Power Poses Aren't So Powerful
Power poses or high status gestures might not actually work, according to a new study.
Researchers noted that leaning back with arms crossed behind the head and pressing hands on hips are typical power poses, which have been assumed to stimulate both psychological and physiological processes.
Previous studies revealed that high status gestures help alter hormone levels and boost willingness to take on financial risks.
However, new research from the University of Zurich reveal that power poses don't actually alter hormone levels or change human behavior.
The findings suggested that high status gestures or power poses only influence one's own perception of power.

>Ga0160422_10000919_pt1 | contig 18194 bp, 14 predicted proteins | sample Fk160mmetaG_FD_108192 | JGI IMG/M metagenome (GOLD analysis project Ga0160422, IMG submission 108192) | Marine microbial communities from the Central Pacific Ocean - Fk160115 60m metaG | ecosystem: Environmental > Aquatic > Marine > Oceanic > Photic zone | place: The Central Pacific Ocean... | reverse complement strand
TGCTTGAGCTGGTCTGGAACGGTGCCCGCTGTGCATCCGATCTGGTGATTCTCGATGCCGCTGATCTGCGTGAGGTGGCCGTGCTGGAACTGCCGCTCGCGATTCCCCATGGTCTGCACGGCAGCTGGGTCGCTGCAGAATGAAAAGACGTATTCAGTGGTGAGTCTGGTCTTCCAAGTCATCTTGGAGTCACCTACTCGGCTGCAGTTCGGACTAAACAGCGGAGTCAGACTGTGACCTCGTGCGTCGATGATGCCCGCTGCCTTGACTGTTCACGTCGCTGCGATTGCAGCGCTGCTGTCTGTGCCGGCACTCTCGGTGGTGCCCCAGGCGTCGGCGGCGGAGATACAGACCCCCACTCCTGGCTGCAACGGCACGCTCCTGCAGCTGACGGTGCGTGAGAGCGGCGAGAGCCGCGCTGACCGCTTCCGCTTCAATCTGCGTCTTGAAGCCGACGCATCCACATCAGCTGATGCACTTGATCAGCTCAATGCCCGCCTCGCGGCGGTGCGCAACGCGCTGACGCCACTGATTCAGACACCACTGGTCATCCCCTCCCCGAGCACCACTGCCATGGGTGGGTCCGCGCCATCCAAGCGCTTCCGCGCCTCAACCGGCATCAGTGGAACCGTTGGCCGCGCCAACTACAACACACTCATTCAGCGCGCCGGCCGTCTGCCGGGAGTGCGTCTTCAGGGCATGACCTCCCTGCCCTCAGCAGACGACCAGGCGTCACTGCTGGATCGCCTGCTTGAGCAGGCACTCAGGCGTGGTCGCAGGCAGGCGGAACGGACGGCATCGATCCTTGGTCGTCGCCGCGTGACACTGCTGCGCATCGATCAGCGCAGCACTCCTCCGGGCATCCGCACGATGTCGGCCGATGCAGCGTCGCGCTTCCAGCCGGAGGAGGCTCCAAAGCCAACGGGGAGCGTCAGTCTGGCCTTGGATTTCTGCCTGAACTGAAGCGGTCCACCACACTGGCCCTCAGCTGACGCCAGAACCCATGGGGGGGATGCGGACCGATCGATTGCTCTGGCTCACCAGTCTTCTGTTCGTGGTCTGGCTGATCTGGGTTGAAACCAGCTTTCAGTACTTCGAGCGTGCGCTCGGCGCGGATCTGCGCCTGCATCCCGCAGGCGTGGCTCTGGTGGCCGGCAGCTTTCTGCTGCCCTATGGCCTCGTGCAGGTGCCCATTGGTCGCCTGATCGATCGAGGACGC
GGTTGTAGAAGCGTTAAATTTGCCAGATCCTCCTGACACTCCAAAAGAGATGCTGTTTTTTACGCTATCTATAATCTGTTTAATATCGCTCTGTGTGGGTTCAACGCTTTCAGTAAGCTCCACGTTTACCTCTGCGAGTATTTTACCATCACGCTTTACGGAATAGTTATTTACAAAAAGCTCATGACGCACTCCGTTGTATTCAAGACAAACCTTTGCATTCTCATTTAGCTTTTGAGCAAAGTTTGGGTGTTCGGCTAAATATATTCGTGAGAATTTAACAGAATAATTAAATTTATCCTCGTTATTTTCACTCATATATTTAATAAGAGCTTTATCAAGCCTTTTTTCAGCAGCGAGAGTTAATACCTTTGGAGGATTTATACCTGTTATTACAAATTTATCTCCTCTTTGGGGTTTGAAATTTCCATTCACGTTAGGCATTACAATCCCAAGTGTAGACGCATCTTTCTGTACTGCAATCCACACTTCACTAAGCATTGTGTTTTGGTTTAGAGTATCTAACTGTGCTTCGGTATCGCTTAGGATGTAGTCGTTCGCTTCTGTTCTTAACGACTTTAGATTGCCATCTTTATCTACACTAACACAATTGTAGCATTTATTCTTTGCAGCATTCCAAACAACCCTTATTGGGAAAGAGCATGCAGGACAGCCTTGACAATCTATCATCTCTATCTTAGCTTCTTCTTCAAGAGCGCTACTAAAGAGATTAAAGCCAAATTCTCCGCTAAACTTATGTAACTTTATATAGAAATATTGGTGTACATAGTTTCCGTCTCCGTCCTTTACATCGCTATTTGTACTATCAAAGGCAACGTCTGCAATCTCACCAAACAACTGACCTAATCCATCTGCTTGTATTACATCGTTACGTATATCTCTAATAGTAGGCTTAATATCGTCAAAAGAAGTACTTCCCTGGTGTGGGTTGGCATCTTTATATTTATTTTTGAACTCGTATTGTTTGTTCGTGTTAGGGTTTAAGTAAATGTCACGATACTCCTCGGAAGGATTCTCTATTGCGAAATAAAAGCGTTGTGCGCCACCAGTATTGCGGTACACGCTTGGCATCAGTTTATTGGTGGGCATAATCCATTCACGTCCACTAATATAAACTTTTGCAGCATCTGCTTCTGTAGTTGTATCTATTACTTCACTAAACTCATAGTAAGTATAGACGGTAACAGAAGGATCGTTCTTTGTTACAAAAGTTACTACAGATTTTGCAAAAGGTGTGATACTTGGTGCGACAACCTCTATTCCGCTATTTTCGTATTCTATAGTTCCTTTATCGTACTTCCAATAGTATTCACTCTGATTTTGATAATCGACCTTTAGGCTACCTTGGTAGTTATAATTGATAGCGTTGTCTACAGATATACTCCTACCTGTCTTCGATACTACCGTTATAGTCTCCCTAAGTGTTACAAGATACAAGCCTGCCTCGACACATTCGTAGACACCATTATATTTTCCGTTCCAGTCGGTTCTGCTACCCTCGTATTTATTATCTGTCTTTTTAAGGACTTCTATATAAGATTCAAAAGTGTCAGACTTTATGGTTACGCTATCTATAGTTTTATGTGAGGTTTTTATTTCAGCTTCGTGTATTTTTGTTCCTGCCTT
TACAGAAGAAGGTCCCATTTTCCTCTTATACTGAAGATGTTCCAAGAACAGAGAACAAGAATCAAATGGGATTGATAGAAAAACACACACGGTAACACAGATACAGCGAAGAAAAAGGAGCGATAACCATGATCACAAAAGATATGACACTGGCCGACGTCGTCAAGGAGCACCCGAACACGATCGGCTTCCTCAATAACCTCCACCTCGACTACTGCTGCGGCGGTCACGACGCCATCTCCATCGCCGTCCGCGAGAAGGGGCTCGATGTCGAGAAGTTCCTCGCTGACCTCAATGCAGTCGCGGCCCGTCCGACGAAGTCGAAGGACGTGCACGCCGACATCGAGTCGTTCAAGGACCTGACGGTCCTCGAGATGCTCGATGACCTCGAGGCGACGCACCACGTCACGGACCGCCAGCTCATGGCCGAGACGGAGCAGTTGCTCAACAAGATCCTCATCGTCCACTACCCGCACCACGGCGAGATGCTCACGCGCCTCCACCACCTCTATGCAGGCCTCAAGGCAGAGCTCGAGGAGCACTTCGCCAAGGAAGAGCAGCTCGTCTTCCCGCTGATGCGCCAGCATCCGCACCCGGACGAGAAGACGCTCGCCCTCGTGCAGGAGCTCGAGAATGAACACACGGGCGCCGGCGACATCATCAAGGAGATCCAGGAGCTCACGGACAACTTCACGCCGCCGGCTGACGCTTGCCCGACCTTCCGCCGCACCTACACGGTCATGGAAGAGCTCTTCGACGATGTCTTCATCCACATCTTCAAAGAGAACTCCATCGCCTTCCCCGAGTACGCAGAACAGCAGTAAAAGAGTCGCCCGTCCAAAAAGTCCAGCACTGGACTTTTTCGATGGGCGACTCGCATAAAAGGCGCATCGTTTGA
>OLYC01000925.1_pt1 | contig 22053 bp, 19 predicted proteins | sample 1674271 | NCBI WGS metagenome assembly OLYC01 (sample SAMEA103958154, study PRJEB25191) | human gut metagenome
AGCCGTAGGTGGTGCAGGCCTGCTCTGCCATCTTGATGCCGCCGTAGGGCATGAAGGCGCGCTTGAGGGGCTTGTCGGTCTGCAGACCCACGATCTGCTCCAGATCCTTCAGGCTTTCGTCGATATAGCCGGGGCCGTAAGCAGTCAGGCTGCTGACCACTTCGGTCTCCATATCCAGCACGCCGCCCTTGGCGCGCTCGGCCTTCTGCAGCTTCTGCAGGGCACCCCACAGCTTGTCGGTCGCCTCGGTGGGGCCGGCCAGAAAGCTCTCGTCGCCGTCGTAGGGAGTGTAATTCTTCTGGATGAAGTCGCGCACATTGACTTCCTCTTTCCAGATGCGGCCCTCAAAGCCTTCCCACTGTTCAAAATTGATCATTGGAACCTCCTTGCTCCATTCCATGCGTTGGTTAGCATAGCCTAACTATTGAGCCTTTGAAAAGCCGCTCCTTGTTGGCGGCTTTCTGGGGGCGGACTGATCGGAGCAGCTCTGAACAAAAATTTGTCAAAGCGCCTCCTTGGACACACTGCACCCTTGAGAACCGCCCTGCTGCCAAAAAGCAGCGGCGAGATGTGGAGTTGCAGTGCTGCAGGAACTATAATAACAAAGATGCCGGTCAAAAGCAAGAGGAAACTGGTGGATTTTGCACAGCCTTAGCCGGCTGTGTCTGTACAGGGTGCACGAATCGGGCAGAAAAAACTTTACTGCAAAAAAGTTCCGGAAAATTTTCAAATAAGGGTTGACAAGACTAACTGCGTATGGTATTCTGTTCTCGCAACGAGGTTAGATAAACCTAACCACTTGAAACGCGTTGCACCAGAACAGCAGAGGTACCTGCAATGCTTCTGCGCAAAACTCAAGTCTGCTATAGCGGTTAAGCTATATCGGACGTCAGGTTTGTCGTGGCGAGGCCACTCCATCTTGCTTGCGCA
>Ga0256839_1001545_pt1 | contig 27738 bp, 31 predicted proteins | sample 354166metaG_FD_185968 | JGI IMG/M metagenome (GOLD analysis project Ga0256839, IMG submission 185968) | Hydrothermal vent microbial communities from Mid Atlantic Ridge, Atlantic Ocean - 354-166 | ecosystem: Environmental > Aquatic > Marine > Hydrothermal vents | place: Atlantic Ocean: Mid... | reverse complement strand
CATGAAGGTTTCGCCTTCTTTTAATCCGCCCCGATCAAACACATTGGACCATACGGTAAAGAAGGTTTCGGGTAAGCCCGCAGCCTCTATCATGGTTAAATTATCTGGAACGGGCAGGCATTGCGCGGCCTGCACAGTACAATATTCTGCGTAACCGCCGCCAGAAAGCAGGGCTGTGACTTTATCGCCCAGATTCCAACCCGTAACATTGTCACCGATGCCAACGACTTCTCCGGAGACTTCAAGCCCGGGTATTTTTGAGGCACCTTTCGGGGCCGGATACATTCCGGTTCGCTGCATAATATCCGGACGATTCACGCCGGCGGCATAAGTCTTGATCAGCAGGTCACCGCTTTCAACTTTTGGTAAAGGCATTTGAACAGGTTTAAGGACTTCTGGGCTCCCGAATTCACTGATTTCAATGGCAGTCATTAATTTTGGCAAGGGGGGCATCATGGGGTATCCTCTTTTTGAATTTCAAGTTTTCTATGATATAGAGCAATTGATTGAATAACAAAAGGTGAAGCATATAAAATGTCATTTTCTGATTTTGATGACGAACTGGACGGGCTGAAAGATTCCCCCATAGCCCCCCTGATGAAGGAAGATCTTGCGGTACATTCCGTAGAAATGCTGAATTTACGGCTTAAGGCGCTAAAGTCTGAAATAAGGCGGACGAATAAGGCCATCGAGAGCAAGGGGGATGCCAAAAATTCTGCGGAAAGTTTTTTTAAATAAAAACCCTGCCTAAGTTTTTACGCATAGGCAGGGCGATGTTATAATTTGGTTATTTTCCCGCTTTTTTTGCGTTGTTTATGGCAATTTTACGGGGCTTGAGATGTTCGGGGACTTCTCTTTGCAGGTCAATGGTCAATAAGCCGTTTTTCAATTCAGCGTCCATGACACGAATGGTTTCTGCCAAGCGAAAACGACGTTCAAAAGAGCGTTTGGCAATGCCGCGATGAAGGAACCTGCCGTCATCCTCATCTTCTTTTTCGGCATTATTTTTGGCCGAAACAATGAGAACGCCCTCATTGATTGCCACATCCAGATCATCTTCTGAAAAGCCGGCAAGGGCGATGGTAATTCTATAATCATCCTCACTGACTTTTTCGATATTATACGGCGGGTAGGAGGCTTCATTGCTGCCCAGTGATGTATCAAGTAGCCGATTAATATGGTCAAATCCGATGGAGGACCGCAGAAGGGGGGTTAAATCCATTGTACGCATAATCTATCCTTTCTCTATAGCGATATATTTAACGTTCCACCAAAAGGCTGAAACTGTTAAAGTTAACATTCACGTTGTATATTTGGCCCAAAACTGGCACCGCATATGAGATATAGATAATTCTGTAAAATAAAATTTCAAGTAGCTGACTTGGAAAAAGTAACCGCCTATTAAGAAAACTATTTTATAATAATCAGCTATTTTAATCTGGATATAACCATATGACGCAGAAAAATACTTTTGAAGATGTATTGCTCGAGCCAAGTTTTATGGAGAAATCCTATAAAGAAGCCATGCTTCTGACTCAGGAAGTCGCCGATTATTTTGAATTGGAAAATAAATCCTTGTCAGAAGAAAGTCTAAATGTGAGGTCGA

"This indicates that the main influence of power poses is the fact that subjects realize that the feel more self-confident. We find no proof, however, that this has any effect on their behavior or their physiology," study leader Eva Ranehill of the Department of Economics at the University of Zurich said in a news release.
"Our study is much more meaningful than the original study, as we have much more data," added co-author Roberto Weber, Professor at the University of Zurich.
"The greater number of subjects in our study makes it much less probable that our results are due to coincidence. Our study is to the best of our knowledge the only published paper that again examines the effect of power poses on hormones.," he concluded.